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Re^6: Perl is dying (better sorting than the ST)

by diotalevi (Canon)
on Feb 11, 2007 at 06:04 UTC ( #599433=note: print w/ replies, xml ) Need Help??


in reply to Re^5: Perl is dying (better sorting than the ST)
in thread Perl is dying

How can perl know the extent of of the arrays? I can see from looking at a sample optree that the size of the input array can be known at compile time. I can also see sometimes sort's function can be known to be "simple" and won't increase the extent of the array. Lastly, I can also see that the expression used by the outer, unpacking map is simple. If I thought this were an interesting thing to chase down I'd probably go write some prolog to match stuff in our optree and if we were lisp instead of perl I'd write a macro to automatically optimize the code. We're not and we won't get that goodness til Perl 6 so it'd be a waste to do this to Perl 5.

perl -MO=Concise -e 'print map $_->[1],sort{$a->[3]<=>$b->[3]}map[lc,$ +_],1,2,3' -e syntax OK r <@> leave[1 ref] vKP/REFC ->(end) 1 <0> enter ->2 2 <;> nextstate(main 2 -e:1) v ->3 q <@> print vK ->r 3 <0> pushmark s ->4 k <|> mapwhile(other->l)[t8] lK/1 ->q j <@> mapstart lK/2 ->k 4 <0> pushmark s ->5 - <1> null lK/1 ->5 ;; You can see the ->[1] access and you already know there's only two +elements. p <2> aelem sK/2 ->k n <1> rv2av[t1] sKR/1 ->o m <1> rv2sv sKM/DREFAV,1 ->n l <$> gv(*_) s ->m o <$> const(IV 1) s ->p ;; You can see the entire sort block got optimized into something nati +ve (I guess. It's certainly not in perl anymore) i <@> sort lKMS* ->j 5 <0> pushmark s ->6 - <1> null sK/1 ->6 - <@> scope sK ->(end) - <0> ex-nextstate v ->- - <2> ncmp[t4] sK/2 ->- - <2> aelem sK/2 ->- - <1> rv2av[t2] sKR/1 ->- - <1> rv2sv sKM/DREFAV,1 ->- - <$> gv(*a) s ->- - <$> const(IV 3) s ->- - <2> aelem sK/2 ->- - <1> rv2av[t3] sKR/1 ->- - <1> rv2sv sKM/DREFAV,1 ->- - <$> gv(*b) s ->- - <$> const(IV 3) s ->- b <|> mapwhile(other->c)[t7] lK/1 ->i a <@> mapstart lK/2 ->b 6 <0> pushmark s ->7 - <1> null lK/1 ->7 ;; You can see the array get allocated and can see it has only two ele +ments. h <1> srefgen sK/1 ->b - <1> ex-list lKRM ->h g <@> anonlist sKRM/1 ->h c <0> pushmark s ->d e <1> lc[t6] sK/1 ->f - <1> ex-rv2sv sK/1 ->e d <$> gvsv(*_) s ->e - <1> ex-rv2sv sK/1 ->g - <1> ex-rv2sv sK/1 ->g f <$> gvsv(*_) s ->g 7 <$> const(IV 1) sM ->8 8 <$> const(IV 2) sM ->9 9 <$> const(IV 3) sM ->a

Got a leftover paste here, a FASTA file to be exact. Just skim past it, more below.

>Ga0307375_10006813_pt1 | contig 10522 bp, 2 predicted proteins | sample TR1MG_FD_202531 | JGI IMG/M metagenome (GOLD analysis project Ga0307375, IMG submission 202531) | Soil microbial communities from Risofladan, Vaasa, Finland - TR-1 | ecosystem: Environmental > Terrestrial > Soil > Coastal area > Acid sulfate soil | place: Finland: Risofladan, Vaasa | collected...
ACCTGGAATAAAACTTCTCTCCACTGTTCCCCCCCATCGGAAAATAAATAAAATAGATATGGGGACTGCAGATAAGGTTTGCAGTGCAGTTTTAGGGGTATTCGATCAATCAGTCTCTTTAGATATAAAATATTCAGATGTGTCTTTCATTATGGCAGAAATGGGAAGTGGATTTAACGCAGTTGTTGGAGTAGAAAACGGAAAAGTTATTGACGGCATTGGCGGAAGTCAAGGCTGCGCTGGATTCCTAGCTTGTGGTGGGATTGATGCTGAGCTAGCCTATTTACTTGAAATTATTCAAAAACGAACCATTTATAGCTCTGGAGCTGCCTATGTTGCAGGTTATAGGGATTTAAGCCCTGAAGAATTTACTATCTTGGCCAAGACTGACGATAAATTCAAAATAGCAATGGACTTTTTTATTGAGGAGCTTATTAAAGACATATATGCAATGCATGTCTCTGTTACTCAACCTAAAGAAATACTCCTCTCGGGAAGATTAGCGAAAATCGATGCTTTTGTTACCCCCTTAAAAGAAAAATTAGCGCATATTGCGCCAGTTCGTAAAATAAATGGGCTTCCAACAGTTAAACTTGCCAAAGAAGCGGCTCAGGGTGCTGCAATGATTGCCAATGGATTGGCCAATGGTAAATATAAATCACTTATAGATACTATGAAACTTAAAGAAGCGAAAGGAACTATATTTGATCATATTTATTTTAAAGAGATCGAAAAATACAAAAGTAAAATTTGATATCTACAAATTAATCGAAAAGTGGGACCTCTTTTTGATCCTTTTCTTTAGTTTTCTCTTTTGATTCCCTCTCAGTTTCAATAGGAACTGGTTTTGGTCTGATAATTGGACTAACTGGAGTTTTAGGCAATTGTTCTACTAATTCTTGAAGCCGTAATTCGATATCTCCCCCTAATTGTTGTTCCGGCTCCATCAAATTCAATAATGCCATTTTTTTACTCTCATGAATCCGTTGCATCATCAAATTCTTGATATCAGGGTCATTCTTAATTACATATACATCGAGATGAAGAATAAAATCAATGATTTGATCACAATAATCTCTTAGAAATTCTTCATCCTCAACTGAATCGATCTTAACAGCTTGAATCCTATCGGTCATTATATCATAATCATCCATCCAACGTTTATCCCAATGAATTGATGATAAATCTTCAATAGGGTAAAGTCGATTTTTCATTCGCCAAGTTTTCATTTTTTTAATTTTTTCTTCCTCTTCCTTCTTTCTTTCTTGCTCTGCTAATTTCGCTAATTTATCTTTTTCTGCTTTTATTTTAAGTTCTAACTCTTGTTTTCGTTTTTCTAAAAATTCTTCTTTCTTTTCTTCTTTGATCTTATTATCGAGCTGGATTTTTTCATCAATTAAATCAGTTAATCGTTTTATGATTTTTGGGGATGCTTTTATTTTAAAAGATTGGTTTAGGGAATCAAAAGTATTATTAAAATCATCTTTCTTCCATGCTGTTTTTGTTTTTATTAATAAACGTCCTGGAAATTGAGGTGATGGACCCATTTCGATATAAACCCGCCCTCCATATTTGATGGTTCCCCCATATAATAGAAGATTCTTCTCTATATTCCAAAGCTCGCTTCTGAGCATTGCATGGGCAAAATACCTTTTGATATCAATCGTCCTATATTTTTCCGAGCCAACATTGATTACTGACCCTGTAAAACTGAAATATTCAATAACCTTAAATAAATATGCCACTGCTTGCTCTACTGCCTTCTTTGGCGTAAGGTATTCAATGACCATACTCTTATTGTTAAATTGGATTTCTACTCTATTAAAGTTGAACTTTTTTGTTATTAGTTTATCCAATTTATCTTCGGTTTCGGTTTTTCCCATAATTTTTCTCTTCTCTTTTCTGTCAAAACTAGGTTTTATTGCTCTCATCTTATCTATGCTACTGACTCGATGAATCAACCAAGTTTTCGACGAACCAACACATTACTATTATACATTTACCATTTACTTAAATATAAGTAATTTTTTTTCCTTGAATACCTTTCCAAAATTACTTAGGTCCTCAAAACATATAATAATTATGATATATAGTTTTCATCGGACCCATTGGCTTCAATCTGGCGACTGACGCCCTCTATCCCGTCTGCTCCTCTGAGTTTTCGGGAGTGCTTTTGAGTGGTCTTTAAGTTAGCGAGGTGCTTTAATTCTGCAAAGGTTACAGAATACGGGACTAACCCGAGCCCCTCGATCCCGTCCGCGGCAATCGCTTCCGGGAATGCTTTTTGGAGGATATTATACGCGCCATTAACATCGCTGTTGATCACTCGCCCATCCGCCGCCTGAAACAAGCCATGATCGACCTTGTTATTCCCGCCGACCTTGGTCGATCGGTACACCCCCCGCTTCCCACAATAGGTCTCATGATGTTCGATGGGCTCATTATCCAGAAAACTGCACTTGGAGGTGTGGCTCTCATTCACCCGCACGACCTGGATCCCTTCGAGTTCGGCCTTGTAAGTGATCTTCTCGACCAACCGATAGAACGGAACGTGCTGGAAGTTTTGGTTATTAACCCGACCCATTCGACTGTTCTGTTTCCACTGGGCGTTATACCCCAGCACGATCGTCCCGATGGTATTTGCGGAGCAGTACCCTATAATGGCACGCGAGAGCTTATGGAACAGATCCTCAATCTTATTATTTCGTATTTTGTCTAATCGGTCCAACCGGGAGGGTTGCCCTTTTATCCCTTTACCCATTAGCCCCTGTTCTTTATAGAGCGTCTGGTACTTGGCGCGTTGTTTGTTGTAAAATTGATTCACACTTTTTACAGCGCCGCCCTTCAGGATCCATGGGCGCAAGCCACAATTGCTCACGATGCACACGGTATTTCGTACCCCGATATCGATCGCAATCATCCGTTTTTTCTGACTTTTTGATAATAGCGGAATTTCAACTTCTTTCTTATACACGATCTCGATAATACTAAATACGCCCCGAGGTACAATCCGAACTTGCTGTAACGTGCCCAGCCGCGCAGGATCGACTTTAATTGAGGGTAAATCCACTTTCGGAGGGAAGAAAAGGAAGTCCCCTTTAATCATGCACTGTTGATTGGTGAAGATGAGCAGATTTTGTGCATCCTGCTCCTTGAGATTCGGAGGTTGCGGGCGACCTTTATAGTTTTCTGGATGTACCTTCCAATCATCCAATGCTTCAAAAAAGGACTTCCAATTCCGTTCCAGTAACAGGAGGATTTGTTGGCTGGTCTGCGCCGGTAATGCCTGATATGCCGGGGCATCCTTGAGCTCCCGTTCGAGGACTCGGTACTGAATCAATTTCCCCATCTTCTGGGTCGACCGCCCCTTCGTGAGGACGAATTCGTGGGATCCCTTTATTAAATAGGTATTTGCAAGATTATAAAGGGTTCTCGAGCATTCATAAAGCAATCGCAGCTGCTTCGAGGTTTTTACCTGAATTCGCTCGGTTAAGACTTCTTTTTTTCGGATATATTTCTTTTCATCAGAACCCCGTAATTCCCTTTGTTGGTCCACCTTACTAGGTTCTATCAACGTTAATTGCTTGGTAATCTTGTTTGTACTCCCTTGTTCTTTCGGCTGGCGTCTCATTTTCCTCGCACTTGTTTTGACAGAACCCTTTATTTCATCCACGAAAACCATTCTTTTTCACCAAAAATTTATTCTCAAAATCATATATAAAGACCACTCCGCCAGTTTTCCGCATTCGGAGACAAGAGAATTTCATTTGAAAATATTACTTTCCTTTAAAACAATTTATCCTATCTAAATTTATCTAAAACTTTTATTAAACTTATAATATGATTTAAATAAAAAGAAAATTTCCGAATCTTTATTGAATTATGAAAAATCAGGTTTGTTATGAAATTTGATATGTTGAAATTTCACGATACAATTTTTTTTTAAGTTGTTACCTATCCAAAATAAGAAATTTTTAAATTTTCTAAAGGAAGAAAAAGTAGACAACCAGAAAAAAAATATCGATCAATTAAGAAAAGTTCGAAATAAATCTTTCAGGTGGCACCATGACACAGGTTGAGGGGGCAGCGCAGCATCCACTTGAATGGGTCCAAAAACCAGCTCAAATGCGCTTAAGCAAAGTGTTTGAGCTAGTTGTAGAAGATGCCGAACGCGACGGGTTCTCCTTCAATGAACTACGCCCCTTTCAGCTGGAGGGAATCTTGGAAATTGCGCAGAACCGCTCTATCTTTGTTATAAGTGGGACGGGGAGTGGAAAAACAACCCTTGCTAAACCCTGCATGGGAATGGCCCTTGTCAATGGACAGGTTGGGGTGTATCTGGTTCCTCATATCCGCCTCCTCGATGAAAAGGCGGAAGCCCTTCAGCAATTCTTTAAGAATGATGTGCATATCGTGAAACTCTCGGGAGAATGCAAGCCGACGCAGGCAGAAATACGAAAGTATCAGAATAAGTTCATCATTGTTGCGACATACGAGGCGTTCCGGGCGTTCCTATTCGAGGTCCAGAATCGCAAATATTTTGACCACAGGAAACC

⠤⠤ ⠙⠊⠕⠞⠁⠇⠑⠧⠊


Comment on Re^6: Perl is dying (better sorting than the ST)
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Re^7: Perl is dying (better sorting than the ST)
by demerphq (Chancellor) on Feb 11, 2007 at 11:22 UTC

    If perl knew the array was going to be thrown away at the end of the statement, and that all indexed look ups were within the bounds of the original.

    Its a big if, hence the reason I mentioned Python's tuples, which could be seen from a perl perspective to be a form of compiler hinting, telling the compiler that an AV need not be constructed. You could prototype the syntax using a RO AV for instance.

    ---
    $world=~s/war/peace/g

      I'd make you say map tuple( ... ) and then you'd get your promised thing which I guess is smaller and has no mutators.

      ⠤⠤ ⠙⠊⠕⠞⠁⠇⠑⠧⠊

        Yeah. The idea is that a tuple is immutable; once itís been constructed, it can no longer be modified. In that case, perl does know the extent of the data structure: itís the extent of the data structure at the time of its construction.

        It would have more applications than just map, too. The ideaís not bad. (Of course it doesnít redeem the ST in my opinionÖ)

        Makeshifts last the longest.

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